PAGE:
Mixed-Race Women and Epistemologies of Belonging

Mixed-Race Women and Epistemologies of Belonging

Frontiers: A Journal of Women Studies
Volume 31, Number 1, 2010
Pages 142-165
E-ISSN: 1536-0334
Print ISSN: 0160-9009
DOI: 10.5250/fronjwomestud.31.1.142

Silvia Cristina Bettez, Associate Professor
Department of Educational Leadership and Cultural Foundations
University of North Carolina, Greensboro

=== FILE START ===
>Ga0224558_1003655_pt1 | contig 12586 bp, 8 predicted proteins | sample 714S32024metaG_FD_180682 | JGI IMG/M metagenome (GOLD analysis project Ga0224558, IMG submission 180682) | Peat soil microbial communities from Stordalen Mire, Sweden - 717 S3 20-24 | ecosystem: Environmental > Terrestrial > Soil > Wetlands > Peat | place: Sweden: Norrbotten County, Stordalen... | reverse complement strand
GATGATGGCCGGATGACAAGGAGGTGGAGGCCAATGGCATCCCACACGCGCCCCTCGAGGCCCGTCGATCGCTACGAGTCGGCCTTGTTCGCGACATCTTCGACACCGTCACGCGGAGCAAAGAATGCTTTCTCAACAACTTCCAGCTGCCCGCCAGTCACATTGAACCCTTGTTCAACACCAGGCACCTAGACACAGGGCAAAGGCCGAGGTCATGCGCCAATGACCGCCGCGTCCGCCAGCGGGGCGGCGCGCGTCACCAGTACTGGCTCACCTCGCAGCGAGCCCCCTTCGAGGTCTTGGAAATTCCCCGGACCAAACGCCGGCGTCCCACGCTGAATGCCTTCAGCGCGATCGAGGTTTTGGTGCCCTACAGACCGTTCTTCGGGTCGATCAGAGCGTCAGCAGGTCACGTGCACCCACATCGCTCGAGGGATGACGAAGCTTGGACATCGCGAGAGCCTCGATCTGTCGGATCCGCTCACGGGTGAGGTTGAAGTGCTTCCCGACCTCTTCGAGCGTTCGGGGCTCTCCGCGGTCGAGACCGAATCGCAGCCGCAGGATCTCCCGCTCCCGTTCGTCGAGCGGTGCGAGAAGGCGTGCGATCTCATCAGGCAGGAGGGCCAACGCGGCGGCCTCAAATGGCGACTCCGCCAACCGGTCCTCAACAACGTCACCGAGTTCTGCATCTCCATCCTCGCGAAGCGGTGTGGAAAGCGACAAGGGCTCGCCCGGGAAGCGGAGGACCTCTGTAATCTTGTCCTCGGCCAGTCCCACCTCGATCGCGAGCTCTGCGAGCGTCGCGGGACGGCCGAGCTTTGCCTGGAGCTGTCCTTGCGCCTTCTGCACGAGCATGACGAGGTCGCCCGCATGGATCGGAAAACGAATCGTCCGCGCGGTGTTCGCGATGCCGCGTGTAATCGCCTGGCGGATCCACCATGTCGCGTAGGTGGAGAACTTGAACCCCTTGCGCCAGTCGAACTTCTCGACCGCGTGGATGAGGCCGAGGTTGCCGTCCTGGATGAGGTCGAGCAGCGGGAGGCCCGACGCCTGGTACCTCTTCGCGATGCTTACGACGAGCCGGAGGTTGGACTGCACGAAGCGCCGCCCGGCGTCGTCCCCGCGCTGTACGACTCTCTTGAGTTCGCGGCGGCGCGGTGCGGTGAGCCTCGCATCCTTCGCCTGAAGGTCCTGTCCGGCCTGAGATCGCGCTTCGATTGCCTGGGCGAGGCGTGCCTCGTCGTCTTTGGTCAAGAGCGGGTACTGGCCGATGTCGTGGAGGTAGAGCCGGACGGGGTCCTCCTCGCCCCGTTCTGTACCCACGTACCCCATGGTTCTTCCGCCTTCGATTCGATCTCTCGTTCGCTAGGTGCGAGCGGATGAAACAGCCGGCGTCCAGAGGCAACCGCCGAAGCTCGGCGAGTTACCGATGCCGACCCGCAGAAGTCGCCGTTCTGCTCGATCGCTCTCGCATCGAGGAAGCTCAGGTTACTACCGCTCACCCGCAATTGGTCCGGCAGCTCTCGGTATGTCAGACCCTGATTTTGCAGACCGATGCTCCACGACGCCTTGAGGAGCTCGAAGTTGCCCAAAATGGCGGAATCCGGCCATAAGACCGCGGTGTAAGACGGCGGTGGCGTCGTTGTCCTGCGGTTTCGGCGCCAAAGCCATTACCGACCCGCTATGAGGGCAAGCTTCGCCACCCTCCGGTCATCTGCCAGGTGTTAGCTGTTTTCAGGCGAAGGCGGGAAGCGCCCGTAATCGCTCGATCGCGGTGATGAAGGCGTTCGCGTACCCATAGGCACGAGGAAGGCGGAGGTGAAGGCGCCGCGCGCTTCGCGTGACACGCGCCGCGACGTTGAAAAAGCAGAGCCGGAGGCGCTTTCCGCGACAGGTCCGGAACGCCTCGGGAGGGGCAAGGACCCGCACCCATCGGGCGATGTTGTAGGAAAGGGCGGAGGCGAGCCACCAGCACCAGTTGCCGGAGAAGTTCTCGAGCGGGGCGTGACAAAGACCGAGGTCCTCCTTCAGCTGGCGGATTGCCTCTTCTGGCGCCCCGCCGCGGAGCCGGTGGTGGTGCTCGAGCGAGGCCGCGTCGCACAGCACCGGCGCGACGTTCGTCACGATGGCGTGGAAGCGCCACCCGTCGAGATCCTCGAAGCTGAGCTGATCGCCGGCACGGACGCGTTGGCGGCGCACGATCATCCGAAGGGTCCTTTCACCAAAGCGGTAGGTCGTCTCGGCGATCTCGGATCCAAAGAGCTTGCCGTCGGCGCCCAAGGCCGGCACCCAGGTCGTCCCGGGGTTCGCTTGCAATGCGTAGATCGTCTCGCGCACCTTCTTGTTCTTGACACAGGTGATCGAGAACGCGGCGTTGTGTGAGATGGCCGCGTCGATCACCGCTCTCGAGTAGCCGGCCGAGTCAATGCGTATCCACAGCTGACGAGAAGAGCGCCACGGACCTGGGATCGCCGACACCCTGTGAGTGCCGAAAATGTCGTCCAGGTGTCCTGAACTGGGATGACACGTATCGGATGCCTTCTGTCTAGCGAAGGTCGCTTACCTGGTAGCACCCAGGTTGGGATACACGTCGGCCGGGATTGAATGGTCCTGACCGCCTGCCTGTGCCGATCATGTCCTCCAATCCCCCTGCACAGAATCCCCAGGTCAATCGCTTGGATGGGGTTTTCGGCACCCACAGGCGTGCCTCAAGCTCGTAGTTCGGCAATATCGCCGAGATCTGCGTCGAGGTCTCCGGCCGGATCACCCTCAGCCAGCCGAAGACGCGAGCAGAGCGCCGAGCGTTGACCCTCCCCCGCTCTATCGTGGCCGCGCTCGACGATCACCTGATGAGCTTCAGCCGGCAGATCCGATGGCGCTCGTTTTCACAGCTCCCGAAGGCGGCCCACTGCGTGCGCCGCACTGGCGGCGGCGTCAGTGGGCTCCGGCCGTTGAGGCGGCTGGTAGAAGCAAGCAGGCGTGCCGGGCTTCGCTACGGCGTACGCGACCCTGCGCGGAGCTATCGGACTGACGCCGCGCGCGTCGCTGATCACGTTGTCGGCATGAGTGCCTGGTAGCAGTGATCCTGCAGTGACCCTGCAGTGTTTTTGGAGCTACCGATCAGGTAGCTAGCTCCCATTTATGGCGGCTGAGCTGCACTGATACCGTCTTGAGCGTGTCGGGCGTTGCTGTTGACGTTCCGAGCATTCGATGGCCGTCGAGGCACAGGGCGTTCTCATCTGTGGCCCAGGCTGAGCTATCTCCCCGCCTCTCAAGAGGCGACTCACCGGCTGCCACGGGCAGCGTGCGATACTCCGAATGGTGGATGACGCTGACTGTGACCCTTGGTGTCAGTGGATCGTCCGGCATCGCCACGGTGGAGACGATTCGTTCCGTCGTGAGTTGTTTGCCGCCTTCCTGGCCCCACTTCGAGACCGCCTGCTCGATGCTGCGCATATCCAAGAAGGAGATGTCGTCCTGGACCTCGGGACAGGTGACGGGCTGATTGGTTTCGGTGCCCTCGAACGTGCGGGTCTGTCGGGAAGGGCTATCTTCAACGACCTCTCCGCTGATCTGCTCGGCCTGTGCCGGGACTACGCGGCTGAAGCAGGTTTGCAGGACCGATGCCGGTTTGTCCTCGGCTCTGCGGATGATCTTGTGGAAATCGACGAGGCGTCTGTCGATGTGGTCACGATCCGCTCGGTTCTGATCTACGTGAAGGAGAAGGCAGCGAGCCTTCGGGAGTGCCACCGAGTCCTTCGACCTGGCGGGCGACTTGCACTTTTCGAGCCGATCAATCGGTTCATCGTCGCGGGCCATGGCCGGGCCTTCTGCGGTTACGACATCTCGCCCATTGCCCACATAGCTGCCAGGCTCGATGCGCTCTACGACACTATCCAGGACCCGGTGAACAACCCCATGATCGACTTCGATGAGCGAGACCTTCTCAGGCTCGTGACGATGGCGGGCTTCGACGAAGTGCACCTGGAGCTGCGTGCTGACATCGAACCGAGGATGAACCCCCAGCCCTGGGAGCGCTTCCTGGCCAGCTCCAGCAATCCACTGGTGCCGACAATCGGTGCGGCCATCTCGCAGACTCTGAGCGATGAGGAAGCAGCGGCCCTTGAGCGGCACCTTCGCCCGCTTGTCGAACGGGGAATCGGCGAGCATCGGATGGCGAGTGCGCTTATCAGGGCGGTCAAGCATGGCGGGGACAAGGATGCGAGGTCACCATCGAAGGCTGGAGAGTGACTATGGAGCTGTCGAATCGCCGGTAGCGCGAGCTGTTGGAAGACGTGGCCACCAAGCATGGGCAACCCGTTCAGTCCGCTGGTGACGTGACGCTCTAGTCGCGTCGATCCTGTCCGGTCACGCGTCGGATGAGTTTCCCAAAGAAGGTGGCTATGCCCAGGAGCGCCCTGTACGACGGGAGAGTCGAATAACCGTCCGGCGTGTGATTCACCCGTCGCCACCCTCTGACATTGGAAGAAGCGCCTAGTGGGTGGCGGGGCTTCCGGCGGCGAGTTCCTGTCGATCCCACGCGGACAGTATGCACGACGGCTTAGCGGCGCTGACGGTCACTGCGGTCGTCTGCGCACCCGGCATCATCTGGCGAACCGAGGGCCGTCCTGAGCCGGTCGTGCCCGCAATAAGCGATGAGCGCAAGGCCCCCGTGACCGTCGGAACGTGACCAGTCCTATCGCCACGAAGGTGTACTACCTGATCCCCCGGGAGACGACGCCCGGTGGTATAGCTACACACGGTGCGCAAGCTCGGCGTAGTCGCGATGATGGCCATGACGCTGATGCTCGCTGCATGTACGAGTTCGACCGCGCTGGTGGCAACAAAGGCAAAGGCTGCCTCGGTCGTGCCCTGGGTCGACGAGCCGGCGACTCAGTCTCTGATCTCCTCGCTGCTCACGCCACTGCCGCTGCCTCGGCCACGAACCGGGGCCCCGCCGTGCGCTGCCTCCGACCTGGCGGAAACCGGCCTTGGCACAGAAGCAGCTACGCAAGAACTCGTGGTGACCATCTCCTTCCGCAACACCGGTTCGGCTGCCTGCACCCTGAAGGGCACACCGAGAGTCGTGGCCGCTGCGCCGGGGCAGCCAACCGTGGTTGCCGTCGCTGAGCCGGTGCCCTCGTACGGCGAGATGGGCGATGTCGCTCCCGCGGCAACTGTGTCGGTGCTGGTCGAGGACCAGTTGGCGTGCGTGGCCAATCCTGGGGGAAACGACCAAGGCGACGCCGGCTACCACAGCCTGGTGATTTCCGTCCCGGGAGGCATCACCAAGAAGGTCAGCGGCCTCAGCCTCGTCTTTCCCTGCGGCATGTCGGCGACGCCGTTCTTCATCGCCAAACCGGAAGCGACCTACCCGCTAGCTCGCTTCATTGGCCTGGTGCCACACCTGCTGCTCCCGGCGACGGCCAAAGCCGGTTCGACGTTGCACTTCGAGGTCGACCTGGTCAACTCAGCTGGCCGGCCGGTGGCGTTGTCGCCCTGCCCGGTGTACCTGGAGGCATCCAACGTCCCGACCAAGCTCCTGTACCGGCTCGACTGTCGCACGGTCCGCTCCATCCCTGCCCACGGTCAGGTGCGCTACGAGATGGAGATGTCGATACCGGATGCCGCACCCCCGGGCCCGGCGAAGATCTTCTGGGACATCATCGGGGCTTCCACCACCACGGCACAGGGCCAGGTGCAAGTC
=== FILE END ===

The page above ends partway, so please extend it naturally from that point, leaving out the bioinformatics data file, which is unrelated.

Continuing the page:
How is it that people know when they belong and to what they belong? This question, about the epistemology of belonging, carries a particular complexity for mixed-race women. How is it that mixed-race women create a sense of identification with others? What are the unities and disjunctures? What can we understand about epistemologies of belonging through examining how mixed-race women create belonging? Through qualitative work based on the life stories of women of mixed heritage, in this paper I examine how the navigation of hybridity, as it is experienced in the lives of six “hybrid” mixed-race women, illuminates the complexities of identity construction and epistemologies of belonging. I use the term epistemology to signify the nature of knowledge, how we come to know things, in this case knowledge, or knowing, related to belonging. Belonging in human relations is connected to identity, both self-identification and identification with others…

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